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The oral microbiome and lung cancer risk
  1. David C Christiani
  1. Environmental Health, Harvard University T H Chan School of Public Health, Boston, Massachusetts, USA
  1. Correspondence to Dr David C Christiani, Environmental Health, Harvard University T H Chan School of Public Health, Boston, Massachusetts, USA; dchris{at}hsph.harvard.edu

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The oral cavity is instrumental to the human body in several ways. It is the entry point for both ingested (to the GI tract) and inhaled (to the respirable tract) substances. The oral microbiome resides within biofilms throughout the oral cavity and forms an ecosystem that helps to maintain health. The breadth and depth of the oral microbiome is impressive: 1 mL of saliva contains 108 microbial cells and 700 distinct prokaryotic taxa. There are rich communities such as bacteria, fungi, viruses, archaea and protists, among which about 54% are cultivatable and identified, 14% are cultivatable, but not identified, and 32% are not even cultivatable.1 Caselli et al defined the oral microbiome in 20 healthy individuals from Europe by whole genome sequencing (WGS) and reported that α-diversity differed significantly among the different microsites in the mouth of each participant, but not among the participants, supporting the notion of a recognisable healthy oral microbiome.1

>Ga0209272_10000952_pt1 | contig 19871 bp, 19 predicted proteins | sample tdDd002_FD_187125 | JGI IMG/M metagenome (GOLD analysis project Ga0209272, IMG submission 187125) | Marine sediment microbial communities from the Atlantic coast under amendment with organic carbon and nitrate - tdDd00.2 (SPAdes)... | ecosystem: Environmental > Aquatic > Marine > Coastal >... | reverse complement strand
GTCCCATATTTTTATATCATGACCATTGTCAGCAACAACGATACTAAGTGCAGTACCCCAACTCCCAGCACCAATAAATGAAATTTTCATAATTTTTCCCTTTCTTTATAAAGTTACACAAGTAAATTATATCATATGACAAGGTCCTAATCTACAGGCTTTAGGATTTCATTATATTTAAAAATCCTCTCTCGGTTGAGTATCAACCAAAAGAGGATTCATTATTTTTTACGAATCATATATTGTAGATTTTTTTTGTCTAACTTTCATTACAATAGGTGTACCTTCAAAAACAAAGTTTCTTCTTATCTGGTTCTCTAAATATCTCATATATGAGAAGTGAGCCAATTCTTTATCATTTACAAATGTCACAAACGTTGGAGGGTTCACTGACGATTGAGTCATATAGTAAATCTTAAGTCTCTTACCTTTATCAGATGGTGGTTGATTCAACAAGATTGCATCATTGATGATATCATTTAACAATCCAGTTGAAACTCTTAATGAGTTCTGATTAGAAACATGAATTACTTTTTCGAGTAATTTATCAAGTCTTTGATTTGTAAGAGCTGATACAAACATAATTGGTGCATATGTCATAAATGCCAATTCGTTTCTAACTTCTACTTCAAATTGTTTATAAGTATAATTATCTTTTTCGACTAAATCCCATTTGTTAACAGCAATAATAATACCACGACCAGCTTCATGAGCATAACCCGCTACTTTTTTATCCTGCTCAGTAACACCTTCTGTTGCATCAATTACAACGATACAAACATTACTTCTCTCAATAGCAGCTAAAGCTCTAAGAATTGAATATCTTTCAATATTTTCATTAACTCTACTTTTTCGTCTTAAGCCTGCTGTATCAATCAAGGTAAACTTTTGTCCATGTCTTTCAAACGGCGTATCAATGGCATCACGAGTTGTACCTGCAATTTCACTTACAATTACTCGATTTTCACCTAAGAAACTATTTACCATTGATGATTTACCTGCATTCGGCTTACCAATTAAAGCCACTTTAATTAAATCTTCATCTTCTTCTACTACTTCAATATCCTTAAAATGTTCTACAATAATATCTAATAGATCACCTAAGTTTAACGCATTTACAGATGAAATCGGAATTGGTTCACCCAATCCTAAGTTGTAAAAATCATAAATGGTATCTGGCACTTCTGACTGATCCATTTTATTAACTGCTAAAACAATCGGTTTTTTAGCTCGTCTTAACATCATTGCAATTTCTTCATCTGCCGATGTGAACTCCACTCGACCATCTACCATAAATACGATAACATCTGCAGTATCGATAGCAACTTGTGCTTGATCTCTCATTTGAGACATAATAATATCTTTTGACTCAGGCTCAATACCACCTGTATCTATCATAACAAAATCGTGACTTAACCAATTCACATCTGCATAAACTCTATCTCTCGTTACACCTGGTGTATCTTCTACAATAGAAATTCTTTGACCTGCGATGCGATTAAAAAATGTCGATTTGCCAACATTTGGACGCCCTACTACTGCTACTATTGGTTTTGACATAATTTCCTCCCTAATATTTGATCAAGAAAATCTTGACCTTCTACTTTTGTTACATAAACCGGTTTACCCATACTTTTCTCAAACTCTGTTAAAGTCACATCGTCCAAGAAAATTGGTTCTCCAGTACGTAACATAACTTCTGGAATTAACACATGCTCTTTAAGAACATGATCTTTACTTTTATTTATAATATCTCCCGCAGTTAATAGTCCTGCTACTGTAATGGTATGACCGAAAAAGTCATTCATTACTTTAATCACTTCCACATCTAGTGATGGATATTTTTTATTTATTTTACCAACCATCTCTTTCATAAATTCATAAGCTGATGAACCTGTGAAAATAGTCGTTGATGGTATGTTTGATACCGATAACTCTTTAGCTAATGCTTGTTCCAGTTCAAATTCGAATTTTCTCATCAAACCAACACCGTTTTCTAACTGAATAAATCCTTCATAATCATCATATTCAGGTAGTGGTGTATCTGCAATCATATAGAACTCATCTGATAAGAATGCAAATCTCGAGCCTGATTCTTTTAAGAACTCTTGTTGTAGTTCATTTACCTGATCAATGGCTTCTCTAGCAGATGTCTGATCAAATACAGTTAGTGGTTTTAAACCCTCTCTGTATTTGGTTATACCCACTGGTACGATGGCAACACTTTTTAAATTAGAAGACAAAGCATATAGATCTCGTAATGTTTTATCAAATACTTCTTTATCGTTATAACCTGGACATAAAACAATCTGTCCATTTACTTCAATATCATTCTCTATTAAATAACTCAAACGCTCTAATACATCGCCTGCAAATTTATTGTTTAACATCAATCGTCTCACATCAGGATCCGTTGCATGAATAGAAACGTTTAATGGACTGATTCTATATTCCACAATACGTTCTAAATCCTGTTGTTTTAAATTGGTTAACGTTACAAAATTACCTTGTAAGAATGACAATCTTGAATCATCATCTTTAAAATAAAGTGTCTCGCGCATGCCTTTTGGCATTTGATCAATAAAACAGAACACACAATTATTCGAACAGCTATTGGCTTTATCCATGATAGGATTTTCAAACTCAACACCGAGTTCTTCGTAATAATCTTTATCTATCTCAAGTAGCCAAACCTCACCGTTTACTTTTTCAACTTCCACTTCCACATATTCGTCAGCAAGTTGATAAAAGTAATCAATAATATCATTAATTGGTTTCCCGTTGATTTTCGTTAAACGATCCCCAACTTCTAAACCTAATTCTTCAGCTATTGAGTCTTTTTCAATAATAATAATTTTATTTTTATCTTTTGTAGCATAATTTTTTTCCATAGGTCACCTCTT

With its rich microenvironment, the oral cavity remains less understood than the gut as to its health effects. Metagenomic studies have associated the oral microbiome with oral cancer and at least one with oesophageal cancer, and another with head and neck cancer.2

The use of recent 16 s rRNA gene next-generation sequencing methods have provided an important look into the complexity of the bacterial inhabitants of the oral microbiome and have helped to distinguish the differences between healthy microbiome and …

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Footnotes

  • Contributors DCC is the sole author and contributor of this editorial.

  • Funding The authors have not declared a specific grant for this research from any funding agency in the public, commercial or not-for-profit sectors.

  • Competing interests None declared.

  • Patient consent for publication Not required.

  • Provenance and peer review Commissioned; externally peer reviewed.

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